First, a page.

Kiwis would be a good choice (if you're willing to consider perennials). There are hardy varieties than can be grown to zone 4, or the more familiar fuzzy varieties, which are hardy to zone 8 and might be ok in zone 7 if you got lucky. They're fairly attractive and grow quickly, but take a while before they'll start giving fruit. But would be lower maintenance than annual vines, and you'll eventually get a lot more height out of them.
The problem you will run into with most typical climbing vegetables is that they don't grow *that* tall. You might be able to get about 8 ft out of pole beans, and 10-15 ft out of some types of runner beans, but that'll be about it. Curcubits (squash, cukes, pumpkins, etc.) will probably top out at around 6-8 ft. They (both beans and curcubits) also are fairly prone to a variety of pests: leaf-eating insects, soil dwelling insects, and various mildews and so on. Doesn't mean you shouldn't try them; just means they're one of those plants that can be hit-or-miss, even for experienced gardeners.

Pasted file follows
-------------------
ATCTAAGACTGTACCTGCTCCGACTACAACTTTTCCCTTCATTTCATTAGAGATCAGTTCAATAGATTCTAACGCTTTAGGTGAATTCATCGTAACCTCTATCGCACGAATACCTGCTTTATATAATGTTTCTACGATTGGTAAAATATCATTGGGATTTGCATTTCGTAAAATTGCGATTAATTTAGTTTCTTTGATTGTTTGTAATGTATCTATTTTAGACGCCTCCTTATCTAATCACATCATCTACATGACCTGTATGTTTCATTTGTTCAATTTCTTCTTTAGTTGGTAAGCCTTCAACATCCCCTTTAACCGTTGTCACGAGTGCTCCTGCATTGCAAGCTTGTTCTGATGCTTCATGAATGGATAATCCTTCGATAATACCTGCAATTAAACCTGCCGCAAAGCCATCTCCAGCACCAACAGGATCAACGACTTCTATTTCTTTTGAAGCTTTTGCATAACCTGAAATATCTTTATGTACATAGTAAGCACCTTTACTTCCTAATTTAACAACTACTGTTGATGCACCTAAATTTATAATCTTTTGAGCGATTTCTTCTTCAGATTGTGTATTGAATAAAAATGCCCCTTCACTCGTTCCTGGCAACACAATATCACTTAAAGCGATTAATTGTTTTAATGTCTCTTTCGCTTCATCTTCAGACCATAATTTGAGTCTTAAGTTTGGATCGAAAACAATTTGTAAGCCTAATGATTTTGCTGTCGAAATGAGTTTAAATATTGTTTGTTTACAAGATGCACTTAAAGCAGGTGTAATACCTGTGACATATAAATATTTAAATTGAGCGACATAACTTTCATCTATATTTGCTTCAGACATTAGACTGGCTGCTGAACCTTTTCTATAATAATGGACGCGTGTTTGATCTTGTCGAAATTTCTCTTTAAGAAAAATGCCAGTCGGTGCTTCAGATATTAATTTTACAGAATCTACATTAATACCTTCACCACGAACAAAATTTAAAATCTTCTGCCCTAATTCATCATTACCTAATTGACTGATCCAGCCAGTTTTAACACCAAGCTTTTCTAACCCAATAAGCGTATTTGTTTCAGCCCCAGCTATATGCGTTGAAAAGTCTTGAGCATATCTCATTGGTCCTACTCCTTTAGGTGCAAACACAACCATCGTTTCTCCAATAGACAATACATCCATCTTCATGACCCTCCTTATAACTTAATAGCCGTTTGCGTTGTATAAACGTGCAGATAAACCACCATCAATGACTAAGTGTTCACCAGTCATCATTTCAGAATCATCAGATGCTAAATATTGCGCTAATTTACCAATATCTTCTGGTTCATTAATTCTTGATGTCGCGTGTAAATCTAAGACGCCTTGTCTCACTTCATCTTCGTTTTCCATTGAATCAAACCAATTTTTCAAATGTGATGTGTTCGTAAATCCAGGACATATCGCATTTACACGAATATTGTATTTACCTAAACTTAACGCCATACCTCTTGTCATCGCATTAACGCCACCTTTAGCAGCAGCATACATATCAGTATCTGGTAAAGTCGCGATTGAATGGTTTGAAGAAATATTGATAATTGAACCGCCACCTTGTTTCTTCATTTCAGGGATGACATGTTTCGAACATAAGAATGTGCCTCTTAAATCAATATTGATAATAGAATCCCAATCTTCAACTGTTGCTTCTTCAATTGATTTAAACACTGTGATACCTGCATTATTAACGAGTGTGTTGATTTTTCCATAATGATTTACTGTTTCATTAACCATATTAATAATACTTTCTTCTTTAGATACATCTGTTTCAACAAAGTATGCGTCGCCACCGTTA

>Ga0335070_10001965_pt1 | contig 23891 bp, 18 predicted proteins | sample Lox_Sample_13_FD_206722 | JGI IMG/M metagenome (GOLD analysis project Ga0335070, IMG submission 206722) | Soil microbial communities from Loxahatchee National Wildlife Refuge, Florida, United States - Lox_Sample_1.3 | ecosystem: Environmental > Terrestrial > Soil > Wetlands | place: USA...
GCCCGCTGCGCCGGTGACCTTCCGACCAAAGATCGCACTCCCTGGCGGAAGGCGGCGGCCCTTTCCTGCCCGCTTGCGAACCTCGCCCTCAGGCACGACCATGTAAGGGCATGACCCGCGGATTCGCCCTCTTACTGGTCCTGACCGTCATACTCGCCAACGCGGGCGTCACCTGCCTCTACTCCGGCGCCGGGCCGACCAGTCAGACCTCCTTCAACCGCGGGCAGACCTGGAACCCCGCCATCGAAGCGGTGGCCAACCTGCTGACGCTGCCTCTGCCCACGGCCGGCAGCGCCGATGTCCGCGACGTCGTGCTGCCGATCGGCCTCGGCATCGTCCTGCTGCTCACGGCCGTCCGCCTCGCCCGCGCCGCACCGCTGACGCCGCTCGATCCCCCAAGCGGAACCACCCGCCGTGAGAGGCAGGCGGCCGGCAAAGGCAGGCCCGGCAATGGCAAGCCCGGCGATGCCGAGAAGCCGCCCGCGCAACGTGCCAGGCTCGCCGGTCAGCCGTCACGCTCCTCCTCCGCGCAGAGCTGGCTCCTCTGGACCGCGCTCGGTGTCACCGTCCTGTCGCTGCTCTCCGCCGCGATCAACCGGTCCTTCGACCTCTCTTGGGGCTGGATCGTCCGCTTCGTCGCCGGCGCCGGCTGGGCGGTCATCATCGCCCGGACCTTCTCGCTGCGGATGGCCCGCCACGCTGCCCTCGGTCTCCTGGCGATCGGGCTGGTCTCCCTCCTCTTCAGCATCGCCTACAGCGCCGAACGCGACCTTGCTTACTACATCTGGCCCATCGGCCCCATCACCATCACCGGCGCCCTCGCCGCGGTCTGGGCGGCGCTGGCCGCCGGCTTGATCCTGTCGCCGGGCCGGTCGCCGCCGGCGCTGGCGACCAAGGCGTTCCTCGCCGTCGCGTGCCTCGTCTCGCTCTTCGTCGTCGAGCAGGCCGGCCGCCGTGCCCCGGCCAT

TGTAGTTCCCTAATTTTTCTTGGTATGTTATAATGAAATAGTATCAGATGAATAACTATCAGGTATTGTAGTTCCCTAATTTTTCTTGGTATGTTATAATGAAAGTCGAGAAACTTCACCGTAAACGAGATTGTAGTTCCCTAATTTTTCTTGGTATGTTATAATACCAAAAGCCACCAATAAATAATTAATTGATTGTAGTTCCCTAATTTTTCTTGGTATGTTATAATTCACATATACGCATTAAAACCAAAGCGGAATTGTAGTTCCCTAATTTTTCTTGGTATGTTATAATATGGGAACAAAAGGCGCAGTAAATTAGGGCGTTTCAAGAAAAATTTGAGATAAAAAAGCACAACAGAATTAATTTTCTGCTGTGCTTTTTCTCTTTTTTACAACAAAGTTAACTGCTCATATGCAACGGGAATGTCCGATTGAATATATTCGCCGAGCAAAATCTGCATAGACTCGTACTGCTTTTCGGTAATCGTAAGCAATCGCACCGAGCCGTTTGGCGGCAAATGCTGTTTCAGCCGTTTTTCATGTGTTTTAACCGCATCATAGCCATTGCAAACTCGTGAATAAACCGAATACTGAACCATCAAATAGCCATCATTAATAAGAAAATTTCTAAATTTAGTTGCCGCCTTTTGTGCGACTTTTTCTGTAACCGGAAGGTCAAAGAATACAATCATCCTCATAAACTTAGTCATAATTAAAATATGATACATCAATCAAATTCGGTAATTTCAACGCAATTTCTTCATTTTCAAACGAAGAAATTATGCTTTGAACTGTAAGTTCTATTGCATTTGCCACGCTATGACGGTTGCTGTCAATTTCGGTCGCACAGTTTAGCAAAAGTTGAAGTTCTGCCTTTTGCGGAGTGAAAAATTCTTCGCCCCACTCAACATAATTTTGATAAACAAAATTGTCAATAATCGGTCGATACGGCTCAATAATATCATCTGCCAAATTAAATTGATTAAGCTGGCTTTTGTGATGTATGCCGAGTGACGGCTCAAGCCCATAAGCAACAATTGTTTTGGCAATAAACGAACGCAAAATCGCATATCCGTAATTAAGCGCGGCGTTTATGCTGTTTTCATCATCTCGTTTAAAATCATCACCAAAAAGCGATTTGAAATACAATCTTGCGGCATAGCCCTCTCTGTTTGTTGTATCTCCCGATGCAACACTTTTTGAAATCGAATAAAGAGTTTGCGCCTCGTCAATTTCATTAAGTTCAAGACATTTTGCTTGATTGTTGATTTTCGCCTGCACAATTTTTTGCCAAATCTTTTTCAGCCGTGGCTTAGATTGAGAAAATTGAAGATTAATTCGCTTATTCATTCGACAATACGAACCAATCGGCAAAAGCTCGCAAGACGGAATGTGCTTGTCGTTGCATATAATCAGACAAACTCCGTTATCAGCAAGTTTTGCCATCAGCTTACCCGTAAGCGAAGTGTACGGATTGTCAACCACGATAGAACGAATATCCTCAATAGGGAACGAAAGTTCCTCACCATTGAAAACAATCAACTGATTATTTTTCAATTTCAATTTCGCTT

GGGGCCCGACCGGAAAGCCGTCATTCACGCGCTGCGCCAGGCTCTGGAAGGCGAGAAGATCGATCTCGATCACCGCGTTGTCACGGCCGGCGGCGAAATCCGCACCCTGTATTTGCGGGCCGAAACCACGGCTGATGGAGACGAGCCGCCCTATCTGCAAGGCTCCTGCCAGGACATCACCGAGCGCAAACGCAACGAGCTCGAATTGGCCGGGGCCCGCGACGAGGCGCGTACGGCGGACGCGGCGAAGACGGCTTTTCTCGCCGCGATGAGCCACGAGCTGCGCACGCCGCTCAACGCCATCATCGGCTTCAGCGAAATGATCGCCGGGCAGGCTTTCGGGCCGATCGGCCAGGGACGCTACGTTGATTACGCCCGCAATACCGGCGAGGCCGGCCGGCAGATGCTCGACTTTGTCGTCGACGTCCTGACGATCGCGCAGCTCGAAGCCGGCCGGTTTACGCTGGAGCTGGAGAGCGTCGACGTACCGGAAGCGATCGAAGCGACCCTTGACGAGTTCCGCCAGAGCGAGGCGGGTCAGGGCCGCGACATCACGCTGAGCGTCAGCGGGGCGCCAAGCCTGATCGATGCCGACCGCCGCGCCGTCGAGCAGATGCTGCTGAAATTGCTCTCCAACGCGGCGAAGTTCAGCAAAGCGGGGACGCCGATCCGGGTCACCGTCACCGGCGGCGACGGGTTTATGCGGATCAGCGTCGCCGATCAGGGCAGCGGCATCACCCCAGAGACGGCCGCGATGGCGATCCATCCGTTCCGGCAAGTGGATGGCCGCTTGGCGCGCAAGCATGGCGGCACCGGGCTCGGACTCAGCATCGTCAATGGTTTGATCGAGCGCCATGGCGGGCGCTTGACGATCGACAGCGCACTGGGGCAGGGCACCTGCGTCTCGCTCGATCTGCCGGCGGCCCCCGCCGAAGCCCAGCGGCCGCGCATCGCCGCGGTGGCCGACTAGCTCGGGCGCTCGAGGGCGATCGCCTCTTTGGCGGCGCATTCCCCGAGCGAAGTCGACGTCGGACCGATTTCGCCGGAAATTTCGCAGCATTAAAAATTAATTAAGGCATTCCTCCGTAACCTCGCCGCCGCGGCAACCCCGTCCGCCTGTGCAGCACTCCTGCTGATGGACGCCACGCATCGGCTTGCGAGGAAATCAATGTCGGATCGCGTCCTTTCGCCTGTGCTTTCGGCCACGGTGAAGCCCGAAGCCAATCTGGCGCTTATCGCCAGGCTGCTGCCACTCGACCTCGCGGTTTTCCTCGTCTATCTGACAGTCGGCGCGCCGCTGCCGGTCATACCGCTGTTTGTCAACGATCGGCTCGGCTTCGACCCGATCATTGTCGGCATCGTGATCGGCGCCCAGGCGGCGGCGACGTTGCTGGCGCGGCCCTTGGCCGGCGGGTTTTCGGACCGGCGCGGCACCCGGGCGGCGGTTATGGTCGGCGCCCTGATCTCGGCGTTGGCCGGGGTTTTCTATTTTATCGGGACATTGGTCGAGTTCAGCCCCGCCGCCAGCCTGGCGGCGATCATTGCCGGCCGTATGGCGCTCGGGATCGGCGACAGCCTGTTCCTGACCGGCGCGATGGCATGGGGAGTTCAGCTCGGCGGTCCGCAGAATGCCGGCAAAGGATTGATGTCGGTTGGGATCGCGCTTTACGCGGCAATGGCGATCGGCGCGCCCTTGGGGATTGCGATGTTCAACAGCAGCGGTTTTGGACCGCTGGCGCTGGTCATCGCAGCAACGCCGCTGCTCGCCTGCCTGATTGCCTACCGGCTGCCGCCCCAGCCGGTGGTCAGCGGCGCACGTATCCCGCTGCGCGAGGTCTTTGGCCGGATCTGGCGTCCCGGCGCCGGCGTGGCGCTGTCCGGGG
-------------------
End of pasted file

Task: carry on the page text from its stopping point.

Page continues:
If I were you, I'd experiment with the edible shade concept for now, but also plant a proper row of quick-maturing shade trees. By the time the trees get taller than the crop plants, you'll probably be sick of trying to grow dinner on the side of your house and be ready to move your efforts to a proper garden space.
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DrLith wrote:

don't know about that, but I'm in zone 11, and kabocha and chayote grow much much longer than that here. I have kabocha vines that are more than 50 feet from where I planted them (but they are on the ground).